The multi-disciplinary approach sealed the deal for the Waggenspack family.

“We get all the tests run for Kerrigan specifically,” Erica said. “It’s all done in one day and I don’t have to make the different appointments. It’s been a wealth of information to have a whole group of people who know all about Rett. Kerrigan just started preschool, and Dr. Ryther offered to meet with the school administrators, teachers and therapists and give them a breakdown of Kerrigan if we need that.”

Dr. Ryther said educating the educators is a game-changer for Rett patients.

Symptoms of the disorder can compound the communication difficulties. For example, most Rett patients are nonverbal and they lose the use of their hands. Dr. Ryther said Augmentative and Alternative Communication (AAC) plays a significant role in helping Rett patients communicate at home and in school. AAC encompasses the communication methods used to supplement or replace speech or writing for those with impairments in the production or comprehension of spoken or written language. One example of an AAC device is a computer tablet and program that use symbols (pictures, photographs, etc.). Rett patients use eye tracking to select the symbols directly.

“What is often missed is the concept that Rett patients have near-normal to normal intelligence,” she said. “Their inability to communicate sets them back.

The eyes have it

“All of the traditional ways we think about communication are not there,” Dr. Ryther added. “They have beautifully strong eye gaze, which is what I fell in love with the first time I saw a patient with Rett Syndrome. Now they can use eye gaze technology at home and in school to communicate and put together seven-to-nine-word sentences. They can also use the device to solve math problems.”

The WashU Rett Spectrum Clinic at St. Louis Children’s Hospital is fortunate, Dr. Ryther said. ACC is a rare resource to have. Thanks to eye gaze technology, Kerrigan can communicate with her family, medical team and teachers with her eye gaze device. Erica and Kerrigan met with the AAC team in St. Louis to try different types of technology and secure the right device for Kerrigan.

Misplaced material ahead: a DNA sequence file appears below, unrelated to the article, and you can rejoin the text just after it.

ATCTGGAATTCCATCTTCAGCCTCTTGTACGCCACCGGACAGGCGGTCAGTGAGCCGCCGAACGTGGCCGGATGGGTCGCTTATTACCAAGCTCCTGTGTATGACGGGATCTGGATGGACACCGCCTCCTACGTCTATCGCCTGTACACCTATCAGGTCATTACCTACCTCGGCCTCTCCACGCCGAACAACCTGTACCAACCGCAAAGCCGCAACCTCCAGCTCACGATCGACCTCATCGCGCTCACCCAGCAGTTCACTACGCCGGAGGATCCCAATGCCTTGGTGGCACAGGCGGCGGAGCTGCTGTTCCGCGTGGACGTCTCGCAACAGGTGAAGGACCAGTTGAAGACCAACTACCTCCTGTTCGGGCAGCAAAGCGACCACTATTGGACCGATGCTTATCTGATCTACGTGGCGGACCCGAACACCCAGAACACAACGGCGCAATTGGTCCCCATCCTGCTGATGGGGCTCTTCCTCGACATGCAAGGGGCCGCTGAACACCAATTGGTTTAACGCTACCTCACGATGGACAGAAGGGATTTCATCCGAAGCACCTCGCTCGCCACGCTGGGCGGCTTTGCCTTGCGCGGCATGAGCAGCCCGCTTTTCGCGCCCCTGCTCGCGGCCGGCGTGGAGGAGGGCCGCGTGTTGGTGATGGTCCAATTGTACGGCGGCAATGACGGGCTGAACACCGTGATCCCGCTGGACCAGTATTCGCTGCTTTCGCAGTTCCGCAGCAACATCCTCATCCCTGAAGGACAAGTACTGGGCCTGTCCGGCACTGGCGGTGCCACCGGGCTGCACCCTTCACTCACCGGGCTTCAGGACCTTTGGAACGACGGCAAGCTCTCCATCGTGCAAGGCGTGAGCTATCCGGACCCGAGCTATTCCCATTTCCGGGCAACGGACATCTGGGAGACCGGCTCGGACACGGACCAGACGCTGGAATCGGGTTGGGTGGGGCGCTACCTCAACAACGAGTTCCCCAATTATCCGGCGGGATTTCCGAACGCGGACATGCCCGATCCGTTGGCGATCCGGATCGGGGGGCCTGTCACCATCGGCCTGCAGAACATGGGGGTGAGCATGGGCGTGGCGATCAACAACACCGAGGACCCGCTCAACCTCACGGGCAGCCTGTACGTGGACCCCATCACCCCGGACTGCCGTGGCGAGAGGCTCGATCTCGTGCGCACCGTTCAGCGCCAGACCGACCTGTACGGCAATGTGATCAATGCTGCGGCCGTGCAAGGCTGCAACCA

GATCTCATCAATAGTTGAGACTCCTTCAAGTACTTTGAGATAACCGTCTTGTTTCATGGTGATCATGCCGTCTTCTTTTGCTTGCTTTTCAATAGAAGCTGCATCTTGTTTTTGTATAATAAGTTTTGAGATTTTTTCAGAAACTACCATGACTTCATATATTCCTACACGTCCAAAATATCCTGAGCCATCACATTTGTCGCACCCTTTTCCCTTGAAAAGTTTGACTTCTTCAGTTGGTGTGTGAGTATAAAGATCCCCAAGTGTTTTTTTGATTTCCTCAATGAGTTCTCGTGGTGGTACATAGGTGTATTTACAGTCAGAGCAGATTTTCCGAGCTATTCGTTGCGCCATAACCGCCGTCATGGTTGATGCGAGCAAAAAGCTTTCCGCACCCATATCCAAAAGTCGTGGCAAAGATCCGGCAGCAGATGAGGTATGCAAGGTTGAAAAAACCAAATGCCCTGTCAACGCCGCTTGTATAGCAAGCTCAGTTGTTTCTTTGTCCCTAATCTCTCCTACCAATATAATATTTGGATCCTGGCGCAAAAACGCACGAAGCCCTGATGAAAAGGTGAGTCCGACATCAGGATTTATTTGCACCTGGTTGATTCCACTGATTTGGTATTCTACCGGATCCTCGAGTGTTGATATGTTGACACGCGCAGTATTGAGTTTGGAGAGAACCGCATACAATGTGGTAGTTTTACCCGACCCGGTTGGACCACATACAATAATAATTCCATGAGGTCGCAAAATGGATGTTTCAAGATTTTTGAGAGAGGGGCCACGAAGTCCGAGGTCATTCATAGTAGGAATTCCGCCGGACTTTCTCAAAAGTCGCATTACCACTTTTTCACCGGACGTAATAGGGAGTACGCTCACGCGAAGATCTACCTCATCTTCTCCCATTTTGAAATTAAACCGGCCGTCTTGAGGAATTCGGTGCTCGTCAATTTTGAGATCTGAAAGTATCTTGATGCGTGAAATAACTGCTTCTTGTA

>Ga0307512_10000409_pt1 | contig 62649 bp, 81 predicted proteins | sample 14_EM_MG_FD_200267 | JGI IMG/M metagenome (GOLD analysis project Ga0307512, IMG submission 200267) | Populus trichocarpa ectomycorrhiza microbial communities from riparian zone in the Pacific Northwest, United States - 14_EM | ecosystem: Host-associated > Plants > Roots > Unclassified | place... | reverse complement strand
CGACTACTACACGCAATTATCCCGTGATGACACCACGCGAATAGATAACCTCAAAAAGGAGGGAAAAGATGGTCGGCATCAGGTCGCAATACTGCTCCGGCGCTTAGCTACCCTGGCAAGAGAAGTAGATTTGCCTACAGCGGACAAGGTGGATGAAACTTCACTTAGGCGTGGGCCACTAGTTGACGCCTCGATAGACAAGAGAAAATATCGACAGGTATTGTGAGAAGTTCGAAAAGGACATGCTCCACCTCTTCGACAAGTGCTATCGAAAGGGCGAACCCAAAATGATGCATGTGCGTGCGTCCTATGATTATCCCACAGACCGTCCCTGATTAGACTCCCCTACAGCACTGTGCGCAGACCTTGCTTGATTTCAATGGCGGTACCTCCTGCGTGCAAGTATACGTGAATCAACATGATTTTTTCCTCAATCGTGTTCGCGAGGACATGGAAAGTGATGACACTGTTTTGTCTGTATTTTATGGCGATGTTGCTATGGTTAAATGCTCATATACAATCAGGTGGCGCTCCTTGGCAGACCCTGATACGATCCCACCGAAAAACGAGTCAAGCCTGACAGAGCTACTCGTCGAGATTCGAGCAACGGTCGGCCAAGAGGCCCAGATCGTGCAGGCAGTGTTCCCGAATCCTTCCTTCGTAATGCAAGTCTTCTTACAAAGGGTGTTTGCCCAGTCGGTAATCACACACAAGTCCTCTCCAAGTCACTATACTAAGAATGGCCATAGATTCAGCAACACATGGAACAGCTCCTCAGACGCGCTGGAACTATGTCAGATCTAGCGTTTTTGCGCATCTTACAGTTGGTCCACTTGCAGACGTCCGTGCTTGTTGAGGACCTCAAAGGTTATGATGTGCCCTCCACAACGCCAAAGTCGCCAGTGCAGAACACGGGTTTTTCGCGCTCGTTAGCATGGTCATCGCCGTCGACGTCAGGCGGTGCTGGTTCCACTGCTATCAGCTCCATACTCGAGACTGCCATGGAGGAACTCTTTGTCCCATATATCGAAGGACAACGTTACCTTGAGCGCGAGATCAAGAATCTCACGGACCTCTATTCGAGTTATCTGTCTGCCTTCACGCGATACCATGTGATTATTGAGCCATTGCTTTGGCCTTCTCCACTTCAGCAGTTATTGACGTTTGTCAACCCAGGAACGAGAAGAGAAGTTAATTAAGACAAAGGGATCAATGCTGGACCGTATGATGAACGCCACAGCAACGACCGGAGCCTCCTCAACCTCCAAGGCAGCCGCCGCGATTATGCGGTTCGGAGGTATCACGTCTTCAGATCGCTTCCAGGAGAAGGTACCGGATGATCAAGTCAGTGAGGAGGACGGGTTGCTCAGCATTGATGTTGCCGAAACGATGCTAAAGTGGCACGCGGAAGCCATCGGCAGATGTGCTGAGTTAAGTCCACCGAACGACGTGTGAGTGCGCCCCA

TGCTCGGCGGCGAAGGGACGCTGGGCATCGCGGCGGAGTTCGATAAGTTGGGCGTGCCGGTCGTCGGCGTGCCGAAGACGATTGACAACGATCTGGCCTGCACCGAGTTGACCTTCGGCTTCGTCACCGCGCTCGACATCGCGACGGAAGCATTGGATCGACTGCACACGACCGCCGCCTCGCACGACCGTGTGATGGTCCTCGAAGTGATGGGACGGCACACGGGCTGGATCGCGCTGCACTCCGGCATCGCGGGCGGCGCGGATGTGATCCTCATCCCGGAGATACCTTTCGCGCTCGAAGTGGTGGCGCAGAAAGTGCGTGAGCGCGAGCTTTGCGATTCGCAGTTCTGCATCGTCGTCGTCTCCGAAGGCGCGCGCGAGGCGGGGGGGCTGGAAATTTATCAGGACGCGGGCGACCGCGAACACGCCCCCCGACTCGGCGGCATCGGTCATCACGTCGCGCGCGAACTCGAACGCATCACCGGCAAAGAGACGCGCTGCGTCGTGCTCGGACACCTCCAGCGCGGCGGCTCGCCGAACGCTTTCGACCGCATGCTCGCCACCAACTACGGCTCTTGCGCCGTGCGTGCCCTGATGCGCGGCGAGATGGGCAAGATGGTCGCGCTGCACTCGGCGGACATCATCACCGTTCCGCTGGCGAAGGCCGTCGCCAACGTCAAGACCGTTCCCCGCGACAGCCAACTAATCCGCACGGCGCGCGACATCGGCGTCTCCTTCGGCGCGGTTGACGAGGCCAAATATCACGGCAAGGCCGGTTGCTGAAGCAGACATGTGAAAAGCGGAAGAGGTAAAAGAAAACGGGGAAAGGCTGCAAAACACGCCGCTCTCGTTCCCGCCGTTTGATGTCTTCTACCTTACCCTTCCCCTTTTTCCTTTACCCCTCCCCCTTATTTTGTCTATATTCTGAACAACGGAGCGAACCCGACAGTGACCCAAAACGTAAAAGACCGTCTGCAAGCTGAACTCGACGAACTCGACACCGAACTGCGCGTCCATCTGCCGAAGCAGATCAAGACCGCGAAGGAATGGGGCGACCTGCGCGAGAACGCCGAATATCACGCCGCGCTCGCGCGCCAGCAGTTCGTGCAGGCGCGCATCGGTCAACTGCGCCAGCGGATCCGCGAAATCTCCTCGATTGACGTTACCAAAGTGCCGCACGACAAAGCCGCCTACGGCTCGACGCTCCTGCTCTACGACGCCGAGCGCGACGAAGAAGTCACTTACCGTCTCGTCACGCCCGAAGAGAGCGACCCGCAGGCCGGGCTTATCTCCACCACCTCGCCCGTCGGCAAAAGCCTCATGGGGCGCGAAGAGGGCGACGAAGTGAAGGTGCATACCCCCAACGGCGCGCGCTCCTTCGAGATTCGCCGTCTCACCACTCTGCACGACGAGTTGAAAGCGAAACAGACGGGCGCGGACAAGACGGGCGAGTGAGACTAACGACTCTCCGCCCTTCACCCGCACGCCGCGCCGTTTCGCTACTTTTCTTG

“She uses it to communicate and to show her personality,” Dr. Ryther said. “Kerrigan had five dad jokes programmed on the device and she loves to get people laughing.”

Living her best life

The family has a team of doctors, nurses and specialists in Baton Rouge and visits St. Louis and the Rett Spectrum Clinic twice a year.

“Kerrigan loves the clinic,” Erica said. “She’s always at ease. The team knows her routine and what songs to play when they need to draw blood.”
At home, Kerrigan is on a special needs cheer team, baseball and basketball team, and has participated in a beauty pageant.

“We won’t let Rett hold her back,” Erica said. “We make sure she does everything a normal 4-year-old will do. Rett is something she has, but that doesn’t define Kerrigan. Our family, friends, Dr. Ryther, her crew and local therapists are a village working together raising Kerrigan. Without that team, we wouldn’t be able to do what we need to do.”

October is Rett Syndrome Awareness Month. More information about Rett Syndrome and the Rett Spectrum Clinic is available here.

More information about Rett Syndrome clinics trials is available here